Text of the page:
A Ugandan High Court judge has ruled that media companies in the country should not publish the identities of people they say are homosexuals.
The decision was described as a "landmark ruling" by gay rights activists.
The case was brought against The Rolling Stone newspaper which last year published several lists of people its editor said were gay.
Many said they were attacked after their names and photos were printed.
Homosexual acts are illegal in Uganda and activists say the gay community still lives in fear.
"The judge granted a permanent injunction against Rolling Stone from publishing these names," lawyer John Francis Onyango, who represented the three gay rights campaigners who brought the case, told AFP.
"But the ruling went beyond these applicants and extended to all media," he added.
The newspaper argued that as the three people who brought the case were known gay rights leaders, it could not be punished for saying they were homosexuals.
But Judge Vincent Musoke-Kibuuke ruled that their lives had been threatened as they risked being attacked by vigilantes, Mr Onyango said.
One of the articles published had the headline "Hang them" above a list of names and photos.
The three were also awarded 1.5m Ugandan shillings ($650; £430; 500 euros) in compensation and the newspaper was ordered to pay all associated legal costs.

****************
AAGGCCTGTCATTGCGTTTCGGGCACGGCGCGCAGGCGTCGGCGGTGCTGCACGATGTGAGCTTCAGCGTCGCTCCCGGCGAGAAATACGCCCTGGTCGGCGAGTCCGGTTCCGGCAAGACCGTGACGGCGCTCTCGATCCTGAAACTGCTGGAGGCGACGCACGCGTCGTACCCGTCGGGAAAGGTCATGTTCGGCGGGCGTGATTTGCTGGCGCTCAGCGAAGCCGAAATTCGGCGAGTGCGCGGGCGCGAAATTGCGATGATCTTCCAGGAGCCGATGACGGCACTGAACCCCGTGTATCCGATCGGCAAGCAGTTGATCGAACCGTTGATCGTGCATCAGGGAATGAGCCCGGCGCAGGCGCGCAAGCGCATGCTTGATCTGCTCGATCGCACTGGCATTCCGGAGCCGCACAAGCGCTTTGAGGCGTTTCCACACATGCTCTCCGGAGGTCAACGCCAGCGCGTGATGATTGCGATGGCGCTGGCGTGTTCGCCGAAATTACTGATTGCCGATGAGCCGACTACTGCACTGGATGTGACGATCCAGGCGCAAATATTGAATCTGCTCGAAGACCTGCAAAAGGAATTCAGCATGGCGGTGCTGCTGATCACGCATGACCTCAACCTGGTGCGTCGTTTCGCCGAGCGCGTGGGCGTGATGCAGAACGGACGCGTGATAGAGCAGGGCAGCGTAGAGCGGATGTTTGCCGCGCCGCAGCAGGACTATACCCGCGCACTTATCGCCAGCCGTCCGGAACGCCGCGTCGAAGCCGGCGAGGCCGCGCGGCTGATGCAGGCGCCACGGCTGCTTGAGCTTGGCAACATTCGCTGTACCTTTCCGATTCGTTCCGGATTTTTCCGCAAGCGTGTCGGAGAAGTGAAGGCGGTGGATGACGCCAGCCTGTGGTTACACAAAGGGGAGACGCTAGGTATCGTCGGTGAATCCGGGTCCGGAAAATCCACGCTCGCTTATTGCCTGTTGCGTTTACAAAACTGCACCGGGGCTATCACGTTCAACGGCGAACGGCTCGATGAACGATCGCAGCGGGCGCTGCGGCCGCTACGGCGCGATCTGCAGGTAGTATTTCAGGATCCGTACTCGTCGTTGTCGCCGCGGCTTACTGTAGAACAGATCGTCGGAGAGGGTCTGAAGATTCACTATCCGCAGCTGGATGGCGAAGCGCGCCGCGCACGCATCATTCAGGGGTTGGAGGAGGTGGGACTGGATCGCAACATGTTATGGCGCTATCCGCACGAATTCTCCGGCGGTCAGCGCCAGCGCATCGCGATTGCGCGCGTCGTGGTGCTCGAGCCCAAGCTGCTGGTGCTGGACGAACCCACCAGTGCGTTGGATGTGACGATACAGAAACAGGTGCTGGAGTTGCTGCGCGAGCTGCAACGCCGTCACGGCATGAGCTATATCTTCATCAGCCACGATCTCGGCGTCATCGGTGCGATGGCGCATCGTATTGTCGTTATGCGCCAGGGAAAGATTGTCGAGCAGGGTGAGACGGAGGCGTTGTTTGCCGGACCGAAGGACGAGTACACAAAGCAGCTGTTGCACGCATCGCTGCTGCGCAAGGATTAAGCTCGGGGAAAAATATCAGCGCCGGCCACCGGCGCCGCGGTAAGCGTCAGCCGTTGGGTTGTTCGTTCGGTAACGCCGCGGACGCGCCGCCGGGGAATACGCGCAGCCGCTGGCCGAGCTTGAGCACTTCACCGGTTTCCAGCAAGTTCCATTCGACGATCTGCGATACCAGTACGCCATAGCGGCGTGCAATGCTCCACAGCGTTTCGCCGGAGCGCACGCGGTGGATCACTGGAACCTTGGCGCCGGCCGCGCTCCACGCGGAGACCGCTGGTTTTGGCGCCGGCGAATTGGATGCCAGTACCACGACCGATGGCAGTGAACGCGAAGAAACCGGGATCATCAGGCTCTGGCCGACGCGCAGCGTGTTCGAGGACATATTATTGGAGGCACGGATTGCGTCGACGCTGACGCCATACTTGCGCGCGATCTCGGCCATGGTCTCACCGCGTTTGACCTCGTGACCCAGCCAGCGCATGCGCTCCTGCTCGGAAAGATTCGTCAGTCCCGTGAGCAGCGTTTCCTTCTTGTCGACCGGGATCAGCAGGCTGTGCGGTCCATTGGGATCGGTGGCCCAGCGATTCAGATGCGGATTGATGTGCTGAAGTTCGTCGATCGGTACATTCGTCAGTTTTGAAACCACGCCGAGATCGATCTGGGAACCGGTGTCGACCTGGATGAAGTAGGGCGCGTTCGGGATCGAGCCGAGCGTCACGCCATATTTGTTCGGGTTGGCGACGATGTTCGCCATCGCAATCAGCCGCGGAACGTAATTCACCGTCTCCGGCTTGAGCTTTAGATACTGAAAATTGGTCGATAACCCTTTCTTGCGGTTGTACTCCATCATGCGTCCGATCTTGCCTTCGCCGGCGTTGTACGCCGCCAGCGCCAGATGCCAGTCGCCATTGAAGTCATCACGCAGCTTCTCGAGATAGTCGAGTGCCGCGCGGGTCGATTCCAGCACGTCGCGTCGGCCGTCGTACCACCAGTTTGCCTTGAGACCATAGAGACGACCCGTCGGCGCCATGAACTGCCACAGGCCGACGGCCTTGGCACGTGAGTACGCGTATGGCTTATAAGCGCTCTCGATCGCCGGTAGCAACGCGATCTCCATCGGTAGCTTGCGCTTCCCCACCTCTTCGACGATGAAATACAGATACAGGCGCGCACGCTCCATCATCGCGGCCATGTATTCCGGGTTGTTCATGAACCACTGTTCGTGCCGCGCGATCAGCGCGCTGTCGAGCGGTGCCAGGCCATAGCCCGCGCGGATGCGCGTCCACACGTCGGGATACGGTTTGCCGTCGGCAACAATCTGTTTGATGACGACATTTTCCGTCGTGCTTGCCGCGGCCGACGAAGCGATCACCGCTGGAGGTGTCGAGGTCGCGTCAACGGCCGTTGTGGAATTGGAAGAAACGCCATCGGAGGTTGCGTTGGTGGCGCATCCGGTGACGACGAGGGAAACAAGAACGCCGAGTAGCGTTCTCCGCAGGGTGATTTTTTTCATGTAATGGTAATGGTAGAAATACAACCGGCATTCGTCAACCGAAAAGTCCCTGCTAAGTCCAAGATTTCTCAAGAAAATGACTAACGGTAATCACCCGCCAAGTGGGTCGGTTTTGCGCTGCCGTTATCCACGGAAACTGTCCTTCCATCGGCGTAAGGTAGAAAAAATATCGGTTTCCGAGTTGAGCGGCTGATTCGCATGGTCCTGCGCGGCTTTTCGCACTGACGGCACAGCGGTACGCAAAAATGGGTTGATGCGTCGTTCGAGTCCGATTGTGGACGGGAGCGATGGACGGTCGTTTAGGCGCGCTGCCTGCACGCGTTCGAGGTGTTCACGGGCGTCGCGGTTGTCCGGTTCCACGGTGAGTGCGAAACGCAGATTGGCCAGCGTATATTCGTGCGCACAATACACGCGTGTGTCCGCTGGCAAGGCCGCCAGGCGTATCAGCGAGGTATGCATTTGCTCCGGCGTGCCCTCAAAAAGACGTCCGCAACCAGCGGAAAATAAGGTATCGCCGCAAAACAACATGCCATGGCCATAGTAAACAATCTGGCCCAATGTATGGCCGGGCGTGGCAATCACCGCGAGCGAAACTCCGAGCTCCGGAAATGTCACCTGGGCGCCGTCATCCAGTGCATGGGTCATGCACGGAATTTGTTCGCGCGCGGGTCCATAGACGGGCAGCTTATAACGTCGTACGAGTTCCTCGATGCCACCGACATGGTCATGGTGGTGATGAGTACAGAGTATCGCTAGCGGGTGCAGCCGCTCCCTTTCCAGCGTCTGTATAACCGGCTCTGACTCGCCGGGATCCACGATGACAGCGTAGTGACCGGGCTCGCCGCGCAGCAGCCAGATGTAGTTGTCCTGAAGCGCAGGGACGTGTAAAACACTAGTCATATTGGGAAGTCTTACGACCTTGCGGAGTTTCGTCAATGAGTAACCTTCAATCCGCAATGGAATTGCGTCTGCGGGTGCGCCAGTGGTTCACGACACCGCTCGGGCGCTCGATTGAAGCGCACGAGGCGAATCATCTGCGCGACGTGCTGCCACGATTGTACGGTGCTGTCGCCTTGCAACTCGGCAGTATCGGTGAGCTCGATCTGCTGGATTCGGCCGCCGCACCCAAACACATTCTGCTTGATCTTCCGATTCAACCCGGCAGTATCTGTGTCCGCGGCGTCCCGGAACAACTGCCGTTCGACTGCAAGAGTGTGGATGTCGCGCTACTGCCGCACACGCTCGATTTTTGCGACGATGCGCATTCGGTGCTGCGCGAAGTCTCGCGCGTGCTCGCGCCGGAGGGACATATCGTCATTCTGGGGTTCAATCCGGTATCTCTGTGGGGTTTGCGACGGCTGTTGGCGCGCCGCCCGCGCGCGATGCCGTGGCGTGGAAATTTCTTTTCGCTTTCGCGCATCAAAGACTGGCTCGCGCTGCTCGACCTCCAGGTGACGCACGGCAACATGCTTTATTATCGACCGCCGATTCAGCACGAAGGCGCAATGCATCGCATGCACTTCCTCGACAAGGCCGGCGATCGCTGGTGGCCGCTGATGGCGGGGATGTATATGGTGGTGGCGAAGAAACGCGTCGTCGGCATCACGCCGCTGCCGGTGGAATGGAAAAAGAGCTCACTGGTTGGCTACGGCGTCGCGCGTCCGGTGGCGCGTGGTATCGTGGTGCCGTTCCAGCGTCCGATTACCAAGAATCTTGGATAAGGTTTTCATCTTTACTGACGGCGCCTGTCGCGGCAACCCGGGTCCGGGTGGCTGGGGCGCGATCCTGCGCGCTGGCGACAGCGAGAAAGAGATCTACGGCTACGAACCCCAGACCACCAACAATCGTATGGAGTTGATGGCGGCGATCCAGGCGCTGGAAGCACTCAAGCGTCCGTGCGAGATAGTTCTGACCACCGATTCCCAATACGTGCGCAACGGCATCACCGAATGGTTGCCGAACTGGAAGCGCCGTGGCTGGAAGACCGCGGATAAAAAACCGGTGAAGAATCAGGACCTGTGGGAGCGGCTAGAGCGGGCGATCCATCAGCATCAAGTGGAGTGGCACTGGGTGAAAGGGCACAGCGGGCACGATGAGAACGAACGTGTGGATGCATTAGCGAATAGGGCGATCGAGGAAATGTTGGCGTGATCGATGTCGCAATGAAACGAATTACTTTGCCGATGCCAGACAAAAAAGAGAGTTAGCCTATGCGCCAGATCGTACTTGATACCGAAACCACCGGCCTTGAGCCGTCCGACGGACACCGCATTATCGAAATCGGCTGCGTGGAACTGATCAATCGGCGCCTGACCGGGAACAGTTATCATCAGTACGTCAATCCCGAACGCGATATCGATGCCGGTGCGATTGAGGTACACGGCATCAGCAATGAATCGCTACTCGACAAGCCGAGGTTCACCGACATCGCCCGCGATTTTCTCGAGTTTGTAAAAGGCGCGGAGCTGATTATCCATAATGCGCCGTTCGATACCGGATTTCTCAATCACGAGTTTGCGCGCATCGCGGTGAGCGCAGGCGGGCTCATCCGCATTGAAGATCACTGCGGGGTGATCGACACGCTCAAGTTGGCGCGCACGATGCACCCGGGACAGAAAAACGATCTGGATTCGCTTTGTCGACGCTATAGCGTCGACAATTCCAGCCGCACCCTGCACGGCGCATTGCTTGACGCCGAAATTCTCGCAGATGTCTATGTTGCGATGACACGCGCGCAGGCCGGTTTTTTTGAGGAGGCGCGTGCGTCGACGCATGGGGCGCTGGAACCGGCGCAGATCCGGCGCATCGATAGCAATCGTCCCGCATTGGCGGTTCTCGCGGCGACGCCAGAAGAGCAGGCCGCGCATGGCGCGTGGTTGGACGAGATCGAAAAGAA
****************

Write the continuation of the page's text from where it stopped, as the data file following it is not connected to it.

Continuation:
One of the petitioners, Pepe Julian Onziema, told the BBC's Focus on Africa programme that she welcomed the ruling.
"It sets precedent in this country, and across Africa," she said.
"A lot of the danger that we have been facing has been the result of the local media here. It's basically set a standard for the media to begin treating us as humans, as part of the community."
Ms Onziema said compensation was "not an important factor for us", and that it had been more a question of protecting lives.
"We'd had enough because we were in lots of danger already. Then Rolling Stone went a notch higher by calling for the hanging of gay people," she added. "We had to put a stop to it."
A coalition grouping together human rights campaigners said they were pleased the High Court had taken this "principled step".
"This ruling is a landmark not only for sexual and other minorities living in Uganda, but also an important precedent for other countries facing similar issues," the Civil Society Coalition on Human Rights and Constitutional Law in Uganda said in a statement.
Last year, a local MP called for the death penalty for some homosexual acts. The proposed Anti-Homosexuality Bill sparked an international outcry and a year later has not been formally debated by parliament.